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Jan
7
comment Does the mathematics of physics require impure set theory?
Fair enough, thanks for the input. I'll ask about this at Math.SE.
Jan
7
comment Does the mathematics of physics require impure set theory?
@NickKidman I'll admit that I don't have a clear conception of what the "primitive relations of physics" are. I was hoping to get some guidance and plausible examples here. I suppose a rough characterization of what I have in mind are the primitive (undefined) relations of fundamental physics. Obviously this is somewhat cagey, but hopefully it is clear enough to elicit some helpful suggestions? Should this be a separate question ("What are the primitive relations of fundamental physics?")?
Jan
5
awarded  Commentator
Jan
5
comment Does the mathematics of physics require impure set theory?
Thanks for the reference by the way, very helpful.
Jan
5
comment Does the mathematics of physics require impure set theory?
Also, do you have any thoughts on differences like these between pure and impure set theories? If the theories really are "synonymous" then shouldn't the metatheoretic results coincide?
Jan
5
comment Does the mathematics of physics require impure set theory?
Your question is essentially an answer to my question. I was curious as to whether impure set theory was indispensable. You are saying that any theory that could plausibly be a foundations for mathematics would suffice for physics. So, no one theory is strictly required and no impure set theory in particular is required.
Jan
5
comment Does the mathematics of physics require impure set theory?
Hmm, very interesting. I stand corrected! Has there been any discussion of this paper in the literature that you know of?
Jan
5
comment Does the mathematics of physics require impure set theory?
I agree with your second point, and do not favor this reductionist attitude. I'm just trying to approach this from the standpoint of someone who favors reduction for reasons of simplicity of theory, since that is who I am attempting to respond to.
Jan
5
comment Does the mathematics of physics require impure set theory?
Impure set theory cannot be interpreted in terms of pure set theory. Well, if by that you mean "there's no real difference" then you're wrong. They have different primitives and impure set theory can only be "interpreted" within pure set theory by adding an additional theoretical primitive, the predicate "is a urelement". But once you do that, you haven't interpreted impure set theory within pure set theory, you've simply turned pure set theory into impure set theory!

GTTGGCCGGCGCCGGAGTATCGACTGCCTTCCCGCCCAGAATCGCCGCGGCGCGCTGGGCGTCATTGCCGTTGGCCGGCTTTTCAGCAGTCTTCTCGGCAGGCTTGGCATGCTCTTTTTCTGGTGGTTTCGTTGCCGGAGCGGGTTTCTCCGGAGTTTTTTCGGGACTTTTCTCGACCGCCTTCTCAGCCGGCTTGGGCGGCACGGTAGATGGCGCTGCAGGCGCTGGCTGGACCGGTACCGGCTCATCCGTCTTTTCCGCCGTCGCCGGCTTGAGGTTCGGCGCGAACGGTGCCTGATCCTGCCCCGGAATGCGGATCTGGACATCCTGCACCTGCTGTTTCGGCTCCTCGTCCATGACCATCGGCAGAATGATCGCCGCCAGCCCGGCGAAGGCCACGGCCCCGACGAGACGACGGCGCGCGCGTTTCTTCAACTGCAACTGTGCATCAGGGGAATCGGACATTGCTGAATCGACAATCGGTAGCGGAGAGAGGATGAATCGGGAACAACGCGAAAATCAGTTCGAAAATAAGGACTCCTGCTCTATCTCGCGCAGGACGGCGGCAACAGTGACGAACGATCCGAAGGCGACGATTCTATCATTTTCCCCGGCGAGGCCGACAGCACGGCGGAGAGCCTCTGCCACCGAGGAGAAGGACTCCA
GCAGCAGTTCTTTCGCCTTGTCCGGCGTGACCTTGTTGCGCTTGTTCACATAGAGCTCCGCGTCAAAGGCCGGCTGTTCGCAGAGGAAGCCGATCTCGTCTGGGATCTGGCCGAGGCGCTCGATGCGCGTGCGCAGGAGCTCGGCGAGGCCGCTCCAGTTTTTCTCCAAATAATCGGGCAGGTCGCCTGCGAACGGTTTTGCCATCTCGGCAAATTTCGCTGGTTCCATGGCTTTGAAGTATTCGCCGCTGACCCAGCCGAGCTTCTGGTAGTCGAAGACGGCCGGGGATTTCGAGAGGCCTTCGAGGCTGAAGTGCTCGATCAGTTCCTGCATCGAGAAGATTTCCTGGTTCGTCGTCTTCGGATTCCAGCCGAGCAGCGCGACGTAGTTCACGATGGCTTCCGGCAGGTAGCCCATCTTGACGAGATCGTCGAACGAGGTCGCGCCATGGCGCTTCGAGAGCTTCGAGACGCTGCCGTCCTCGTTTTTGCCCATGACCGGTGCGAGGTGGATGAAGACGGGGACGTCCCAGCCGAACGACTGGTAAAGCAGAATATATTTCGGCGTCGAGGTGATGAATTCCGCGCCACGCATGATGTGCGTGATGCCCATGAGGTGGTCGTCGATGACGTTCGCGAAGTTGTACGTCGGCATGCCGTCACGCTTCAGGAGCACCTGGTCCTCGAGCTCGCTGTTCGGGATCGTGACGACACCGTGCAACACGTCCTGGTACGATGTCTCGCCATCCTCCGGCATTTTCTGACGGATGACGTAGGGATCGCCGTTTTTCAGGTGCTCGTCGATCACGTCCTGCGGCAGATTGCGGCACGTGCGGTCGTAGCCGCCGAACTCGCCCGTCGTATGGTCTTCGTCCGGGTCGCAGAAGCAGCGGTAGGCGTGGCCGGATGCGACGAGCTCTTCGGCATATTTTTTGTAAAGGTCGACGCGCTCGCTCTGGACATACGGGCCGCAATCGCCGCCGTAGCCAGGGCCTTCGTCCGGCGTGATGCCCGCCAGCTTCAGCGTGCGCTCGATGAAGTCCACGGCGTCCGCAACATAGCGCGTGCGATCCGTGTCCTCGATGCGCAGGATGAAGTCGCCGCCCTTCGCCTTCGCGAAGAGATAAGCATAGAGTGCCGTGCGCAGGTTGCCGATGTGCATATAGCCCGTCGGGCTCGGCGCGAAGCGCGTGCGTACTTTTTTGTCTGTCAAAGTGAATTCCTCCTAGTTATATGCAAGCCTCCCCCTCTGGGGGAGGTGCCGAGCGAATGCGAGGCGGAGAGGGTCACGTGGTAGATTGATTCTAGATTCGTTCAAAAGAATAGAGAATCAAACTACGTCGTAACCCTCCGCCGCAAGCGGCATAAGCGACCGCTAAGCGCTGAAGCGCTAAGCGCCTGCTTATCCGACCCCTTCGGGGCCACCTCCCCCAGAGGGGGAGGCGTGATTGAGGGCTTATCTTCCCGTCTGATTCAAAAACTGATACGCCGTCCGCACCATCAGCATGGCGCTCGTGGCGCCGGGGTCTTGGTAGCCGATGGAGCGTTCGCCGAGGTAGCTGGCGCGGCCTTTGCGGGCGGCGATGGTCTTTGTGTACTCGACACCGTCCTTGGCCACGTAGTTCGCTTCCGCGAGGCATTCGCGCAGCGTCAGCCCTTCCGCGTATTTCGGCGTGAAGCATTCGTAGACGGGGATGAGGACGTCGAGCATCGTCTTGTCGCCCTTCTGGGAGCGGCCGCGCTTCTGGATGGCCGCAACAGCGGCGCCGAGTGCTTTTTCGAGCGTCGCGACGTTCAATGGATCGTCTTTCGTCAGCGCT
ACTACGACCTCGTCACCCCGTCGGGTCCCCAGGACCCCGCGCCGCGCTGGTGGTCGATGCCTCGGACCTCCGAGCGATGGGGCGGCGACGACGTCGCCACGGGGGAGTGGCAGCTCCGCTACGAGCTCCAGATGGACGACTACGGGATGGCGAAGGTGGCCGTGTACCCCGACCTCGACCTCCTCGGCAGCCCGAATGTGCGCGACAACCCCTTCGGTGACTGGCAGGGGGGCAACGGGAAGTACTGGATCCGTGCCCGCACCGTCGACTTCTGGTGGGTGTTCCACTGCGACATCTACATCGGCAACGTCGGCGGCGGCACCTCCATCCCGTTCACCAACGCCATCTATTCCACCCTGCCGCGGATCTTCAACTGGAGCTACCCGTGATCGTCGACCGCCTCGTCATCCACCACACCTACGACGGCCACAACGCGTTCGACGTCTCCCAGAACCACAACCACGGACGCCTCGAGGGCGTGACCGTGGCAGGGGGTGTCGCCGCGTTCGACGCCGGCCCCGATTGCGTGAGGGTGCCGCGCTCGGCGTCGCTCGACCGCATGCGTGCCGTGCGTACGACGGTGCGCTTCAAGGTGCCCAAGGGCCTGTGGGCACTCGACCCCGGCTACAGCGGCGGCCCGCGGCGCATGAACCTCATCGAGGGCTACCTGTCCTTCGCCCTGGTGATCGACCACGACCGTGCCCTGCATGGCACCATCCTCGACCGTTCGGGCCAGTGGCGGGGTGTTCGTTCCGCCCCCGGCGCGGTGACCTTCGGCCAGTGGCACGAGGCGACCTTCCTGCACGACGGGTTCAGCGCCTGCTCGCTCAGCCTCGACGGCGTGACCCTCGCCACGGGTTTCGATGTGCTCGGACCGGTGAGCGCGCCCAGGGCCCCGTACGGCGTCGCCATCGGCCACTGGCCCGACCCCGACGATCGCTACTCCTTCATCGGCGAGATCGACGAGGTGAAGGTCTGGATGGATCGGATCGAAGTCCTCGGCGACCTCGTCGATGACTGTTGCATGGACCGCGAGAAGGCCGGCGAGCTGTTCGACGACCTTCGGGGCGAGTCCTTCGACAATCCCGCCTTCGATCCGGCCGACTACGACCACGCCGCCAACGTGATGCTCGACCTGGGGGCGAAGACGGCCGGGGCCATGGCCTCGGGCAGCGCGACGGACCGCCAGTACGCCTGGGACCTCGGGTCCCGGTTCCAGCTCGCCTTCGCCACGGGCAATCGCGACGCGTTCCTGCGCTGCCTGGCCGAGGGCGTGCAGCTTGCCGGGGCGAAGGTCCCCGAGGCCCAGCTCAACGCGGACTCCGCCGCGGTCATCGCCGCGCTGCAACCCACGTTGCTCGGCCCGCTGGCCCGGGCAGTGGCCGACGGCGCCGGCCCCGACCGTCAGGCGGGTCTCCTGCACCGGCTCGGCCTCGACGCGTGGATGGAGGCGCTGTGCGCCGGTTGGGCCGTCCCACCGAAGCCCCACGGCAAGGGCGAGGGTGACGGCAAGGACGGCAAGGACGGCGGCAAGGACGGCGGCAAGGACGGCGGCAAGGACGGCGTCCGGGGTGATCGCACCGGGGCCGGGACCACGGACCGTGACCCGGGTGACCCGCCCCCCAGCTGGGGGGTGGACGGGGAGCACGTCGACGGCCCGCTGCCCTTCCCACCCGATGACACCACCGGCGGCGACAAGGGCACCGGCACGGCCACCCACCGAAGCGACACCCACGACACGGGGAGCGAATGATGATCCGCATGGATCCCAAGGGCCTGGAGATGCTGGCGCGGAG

Jan
4
comment Does the mathematics of physics require impure set theory?
No problem with the delay. Would you say that it is the prevailing sentiment among physicists that mathematics merely models physical phenomena and is not somehow more intricately bound up in the phenomena themselves? Do you know of any physicists who have voiced an opinion on the matter in print? If the answer is "Sorry, I don't know", that is perfectly fine. I don't want to abuse your generosity here, it just seems like your attention is the only that I've attracted with this question. Thanks again for your input! It's nice to hear what people in overlapping disciplines think.
Jan
3
awarded  Supporter
Jan
3
comment Does the mathematics of physics require impure set theory?
Oh no worries! Thanks for any help at all that you can provide. I am a philosopher/logician by trade and am woefully under-informed with respect to physics. So I appreciate any assistance in better understanding this topic.
Jan
3
comment Does the mathematics of physics require impure set theory?
I'm currently reading a paper where the author assumes that physics requires set theory, and in particular impure set theory. He then proceeds to argue for a set-theoretic construal (as opposed to mereological) of physical geometry and defends it on the grounds that it is simpler (in just the sense you describe in the second paragraph) than its mereological counterpart. I was skeptical of his claim that impure set theory was indispensable to physics and it seems that you think my suspicions are right.
Jan
3
comment Does the mathematics of physics require impure set theory?
The second and third paragraphs ("The...options.") provide exactly the sort of information I am looking for. Do you know of any papers that discuss what you describe in those paragraphs? The reason I'm interested in this is that there is a common argument in the Philosophy of Mathematics (the area I work in), the "Indispensability Argument" which argues that we must accept mathematical entities because they play an indispensable role in our best theory of the world (assumed to be something like fundamental physics). -> see next comment
Jan
3
awarded  Student
Jan
3
comment Does the mathematics of physics require impure set theory?
If further clarification is needed, let me know. Also, I hope this question is appropriate for this forum.
Jan
3
asked Does the mathematics of physics require impure set theory?